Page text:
“Everything that will be hosted on the private cloud of the PBOC, is not cryptocurrency. But it will be beneficial for the Chinese citizens as it will eliminate shadow banking.”
Canada’s Largest Bank Mulls Crypto Exchange After Bitcoin Ban — Report
A Canadian bank, which banned its clients from buying Bitcoin (BTC), could now become the first in the country to launch a cryptocurrency exchange.
As innovation economy news outlet The Logic reported on Nov. 11, the Royal Bank of Canada (RBC) is now rumored to be considering the plans.
RBC reportedly planning multifunctional exchange
RBC is the largest bank in Canada by market capitalization, with $661 billion CAD ($499 billion) in assets under management.
According to The Logic, the bank is entertaining the possibility for the exchange to function both for investments and allowing clients to make purchases online and in brick-and-mortar stores.
The news follows a previous report that Canada’s central bank wanted to use digital currency in order to better track consumer spending habits.
“The trading platform would facilitate buying and selling of individual digital coins, including Bitcoin and Ether (ETH), as well as the transfer of funds combining different types of cryptocurrencies,” the publication summarized.
Bitcoin purchases “not allowed”
While little detailed information is currently available, the move would run conspicuously in contrast to RBC’s current modus operandi on cryptocurrencies. Last year, the bank abruptly banned clients purchasing Bitcoin or altcoins with credit and debit cards.
“Effective immediately, RBC will no longer be allowing the use of RBC credit cards for transactions involving cryptocurrency. We regret any inconvenience this may cause,” a notice stated at the time.
Other Canadian banks had previously done likewise, including TD Bank and Bank of Montreal.
Nonetheless, attention has since focused on how authorities will handle the fallout from QuadrigaCX, a local cryptocurrency exchange that imploded in late 2018. While recovery of lost funds is ongoing, users lost a total of around $190 million in deposits.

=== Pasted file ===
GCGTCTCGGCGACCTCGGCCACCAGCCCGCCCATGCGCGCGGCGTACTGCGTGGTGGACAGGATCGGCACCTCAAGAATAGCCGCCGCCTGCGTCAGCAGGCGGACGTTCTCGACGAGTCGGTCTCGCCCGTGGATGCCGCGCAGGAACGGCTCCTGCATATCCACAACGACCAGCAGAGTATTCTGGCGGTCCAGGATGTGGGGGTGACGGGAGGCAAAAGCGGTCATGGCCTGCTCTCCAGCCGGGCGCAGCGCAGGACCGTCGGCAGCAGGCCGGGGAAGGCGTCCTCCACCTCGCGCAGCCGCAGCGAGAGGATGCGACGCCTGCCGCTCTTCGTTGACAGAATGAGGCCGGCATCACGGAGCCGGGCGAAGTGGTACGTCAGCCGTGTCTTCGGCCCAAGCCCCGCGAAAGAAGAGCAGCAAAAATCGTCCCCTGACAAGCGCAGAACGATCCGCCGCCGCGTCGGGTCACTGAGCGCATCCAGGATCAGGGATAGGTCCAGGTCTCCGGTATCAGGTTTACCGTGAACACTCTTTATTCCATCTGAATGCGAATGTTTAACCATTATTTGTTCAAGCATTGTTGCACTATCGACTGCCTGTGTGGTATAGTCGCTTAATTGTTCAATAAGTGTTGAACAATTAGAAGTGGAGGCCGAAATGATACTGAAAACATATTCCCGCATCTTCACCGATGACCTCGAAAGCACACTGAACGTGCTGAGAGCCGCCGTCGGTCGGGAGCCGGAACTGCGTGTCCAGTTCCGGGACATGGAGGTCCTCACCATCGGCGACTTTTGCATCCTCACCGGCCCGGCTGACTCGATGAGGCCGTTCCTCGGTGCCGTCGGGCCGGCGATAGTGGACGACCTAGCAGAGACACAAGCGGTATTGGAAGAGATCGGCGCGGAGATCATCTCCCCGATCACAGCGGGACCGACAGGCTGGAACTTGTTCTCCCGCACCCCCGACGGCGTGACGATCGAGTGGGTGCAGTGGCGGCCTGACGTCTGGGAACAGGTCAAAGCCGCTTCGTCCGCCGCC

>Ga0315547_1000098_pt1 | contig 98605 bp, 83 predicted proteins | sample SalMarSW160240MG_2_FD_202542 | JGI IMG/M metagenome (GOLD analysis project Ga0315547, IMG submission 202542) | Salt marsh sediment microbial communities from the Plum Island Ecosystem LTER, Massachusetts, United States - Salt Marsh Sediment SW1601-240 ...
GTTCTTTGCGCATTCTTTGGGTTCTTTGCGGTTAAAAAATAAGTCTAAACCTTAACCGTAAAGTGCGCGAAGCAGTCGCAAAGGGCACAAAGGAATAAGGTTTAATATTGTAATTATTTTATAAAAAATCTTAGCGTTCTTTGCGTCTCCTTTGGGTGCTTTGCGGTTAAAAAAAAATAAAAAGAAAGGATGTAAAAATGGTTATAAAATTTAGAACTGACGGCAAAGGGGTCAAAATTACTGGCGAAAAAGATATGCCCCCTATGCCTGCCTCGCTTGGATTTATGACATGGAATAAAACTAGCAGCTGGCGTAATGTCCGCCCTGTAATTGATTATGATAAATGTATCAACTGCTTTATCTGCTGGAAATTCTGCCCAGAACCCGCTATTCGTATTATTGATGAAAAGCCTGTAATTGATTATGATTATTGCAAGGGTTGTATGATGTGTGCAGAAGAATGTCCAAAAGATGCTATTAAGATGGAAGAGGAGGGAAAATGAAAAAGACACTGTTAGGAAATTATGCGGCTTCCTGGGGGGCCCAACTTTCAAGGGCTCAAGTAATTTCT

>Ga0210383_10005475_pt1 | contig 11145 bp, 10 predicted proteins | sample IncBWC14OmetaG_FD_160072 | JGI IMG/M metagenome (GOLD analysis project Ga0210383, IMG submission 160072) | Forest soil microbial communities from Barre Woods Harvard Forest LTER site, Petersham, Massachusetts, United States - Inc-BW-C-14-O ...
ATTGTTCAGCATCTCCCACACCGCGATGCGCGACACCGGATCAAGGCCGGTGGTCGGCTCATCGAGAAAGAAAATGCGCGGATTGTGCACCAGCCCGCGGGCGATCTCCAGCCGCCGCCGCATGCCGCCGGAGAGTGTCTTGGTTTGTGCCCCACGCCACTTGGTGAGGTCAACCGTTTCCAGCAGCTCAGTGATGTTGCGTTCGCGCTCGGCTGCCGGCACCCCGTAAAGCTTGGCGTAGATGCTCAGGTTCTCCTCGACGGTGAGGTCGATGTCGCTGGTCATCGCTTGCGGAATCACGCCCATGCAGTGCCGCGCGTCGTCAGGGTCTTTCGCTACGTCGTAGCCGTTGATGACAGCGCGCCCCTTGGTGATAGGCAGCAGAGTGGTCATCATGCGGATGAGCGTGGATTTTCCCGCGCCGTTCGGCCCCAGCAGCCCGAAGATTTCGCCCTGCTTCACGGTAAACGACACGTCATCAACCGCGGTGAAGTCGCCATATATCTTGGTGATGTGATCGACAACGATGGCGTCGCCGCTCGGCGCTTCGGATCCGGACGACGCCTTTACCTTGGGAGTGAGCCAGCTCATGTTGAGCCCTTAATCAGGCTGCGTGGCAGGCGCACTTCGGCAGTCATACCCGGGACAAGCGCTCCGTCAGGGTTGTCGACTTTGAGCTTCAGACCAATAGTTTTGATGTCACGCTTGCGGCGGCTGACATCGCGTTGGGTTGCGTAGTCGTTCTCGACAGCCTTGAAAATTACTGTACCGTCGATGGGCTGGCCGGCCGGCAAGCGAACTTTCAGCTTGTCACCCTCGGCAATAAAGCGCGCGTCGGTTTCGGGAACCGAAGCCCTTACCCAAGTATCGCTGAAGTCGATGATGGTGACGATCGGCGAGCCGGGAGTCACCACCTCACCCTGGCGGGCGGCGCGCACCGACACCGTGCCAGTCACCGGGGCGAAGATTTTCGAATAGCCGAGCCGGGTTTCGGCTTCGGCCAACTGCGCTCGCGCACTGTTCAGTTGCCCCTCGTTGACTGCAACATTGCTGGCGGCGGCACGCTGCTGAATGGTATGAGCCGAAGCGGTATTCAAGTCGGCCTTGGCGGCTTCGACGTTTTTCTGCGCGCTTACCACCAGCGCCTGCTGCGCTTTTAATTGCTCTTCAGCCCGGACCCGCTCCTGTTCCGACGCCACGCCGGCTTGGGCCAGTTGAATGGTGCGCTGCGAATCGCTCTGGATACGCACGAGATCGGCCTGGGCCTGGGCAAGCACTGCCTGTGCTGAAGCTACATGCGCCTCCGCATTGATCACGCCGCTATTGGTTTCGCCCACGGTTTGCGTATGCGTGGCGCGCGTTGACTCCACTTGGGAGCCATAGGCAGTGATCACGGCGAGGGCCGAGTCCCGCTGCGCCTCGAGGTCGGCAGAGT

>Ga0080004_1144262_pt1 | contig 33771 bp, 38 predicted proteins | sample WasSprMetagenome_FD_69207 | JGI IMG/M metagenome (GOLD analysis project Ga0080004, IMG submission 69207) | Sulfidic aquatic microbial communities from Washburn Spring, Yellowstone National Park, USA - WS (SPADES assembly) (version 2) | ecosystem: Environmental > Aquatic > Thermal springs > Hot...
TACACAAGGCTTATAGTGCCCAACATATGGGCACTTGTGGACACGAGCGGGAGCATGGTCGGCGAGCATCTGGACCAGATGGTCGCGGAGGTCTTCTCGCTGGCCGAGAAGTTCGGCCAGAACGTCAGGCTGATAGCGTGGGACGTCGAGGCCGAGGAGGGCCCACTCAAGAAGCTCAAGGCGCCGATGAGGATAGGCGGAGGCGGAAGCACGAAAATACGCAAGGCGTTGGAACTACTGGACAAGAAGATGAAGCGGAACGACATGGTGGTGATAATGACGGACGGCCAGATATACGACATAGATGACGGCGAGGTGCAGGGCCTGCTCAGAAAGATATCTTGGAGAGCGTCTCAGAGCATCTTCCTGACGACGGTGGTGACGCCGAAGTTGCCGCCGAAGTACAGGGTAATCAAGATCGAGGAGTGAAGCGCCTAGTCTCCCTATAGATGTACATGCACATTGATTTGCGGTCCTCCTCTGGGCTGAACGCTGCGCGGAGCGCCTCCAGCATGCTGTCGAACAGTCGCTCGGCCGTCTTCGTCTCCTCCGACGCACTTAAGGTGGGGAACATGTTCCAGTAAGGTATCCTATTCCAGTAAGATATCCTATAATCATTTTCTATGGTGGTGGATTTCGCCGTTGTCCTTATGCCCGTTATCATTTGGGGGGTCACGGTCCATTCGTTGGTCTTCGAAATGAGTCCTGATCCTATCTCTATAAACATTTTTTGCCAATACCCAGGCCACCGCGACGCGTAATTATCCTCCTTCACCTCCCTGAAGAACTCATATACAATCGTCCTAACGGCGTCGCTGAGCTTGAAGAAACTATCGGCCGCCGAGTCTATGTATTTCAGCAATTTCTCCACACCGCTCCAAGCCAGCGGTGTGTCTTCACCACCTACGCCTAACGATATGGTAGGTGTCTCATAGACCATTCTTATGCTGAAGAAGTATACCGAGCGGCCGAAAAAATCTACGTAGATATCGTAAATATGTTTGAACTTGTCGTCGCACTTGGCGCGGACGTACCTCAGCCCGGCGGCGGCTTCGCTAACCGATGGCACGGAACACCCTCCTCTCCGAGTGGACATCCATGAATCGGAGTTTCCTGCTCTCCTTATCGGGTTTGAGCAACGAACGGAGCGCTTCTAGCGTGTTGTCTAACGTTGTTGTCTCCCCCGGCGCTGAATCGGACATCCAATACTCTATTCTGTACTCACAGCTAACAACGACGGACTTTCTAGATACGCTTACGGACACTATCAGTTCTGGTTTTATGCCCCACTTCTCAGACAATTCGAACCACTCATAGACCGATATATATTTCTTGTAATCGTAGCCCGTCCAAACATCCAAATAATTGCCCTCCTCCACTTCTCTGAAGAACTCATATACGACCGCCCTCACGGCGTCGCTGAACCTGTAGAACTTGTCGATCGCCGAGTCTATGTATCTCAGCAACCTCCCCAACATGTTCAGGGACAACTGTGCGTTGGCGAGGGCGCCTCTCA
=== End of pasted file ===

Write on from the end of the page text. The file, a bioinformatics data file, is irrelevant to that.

Former Cumberland and Circle Traders Pool Money for Crypto Prop Trading
Dan Matuszewski remembers the early days of cryptocurrency trading, just a handful of years ago. It wasn’t the possibility of a market correction that worried him. It was the risk that the whole business might disappear.
“There was always a non-zero chance that bitcoin would gap down, die, and never come back,” Matuszewski, 31, said in a phone interview.
Matuszewski, who previously oversaw trading at the cryptocurrency-focused financial company Circle, says he’s now confident enough in the market’s future that he’s teamed up with two partners to pool more than $10 million to start a proprietary-trading firm. They are Bobby Cho, 35, former head of trading at brokerage firm DRW’s Cumberland crypto unit, and Julien Collard-Seguin, 31, a former technology executive at Circle.
According to Cho, the new company, called CMS Holdings, started trading in October. The business is registered in the Cayman Islands and doesn’t manage money from outside investors, he said.
“We deploy strategies much like a hedge fund in the market, except that we’re not structured as such,” Cho said.
The plan is to put 30 percent of the firm’s money into highly liquid cryptocurrencies like bitcoin and ethereum and 40 percent to 50 percent into less-frequently traded tokens and digital assets, Cho said. The rest would likely go into long-term equity investments in the crypto industry, he said.
“The space is evolving very quickly, and it’s not stopping,” Cho said.
Bitcoin’s price has more than doubled this year to about $8,700 each, though it’s still well off the record of about $20,000 reached in 2017.
Said Matuszewski: “It’s a lot safer now, in that it’s probably not going to disappear.”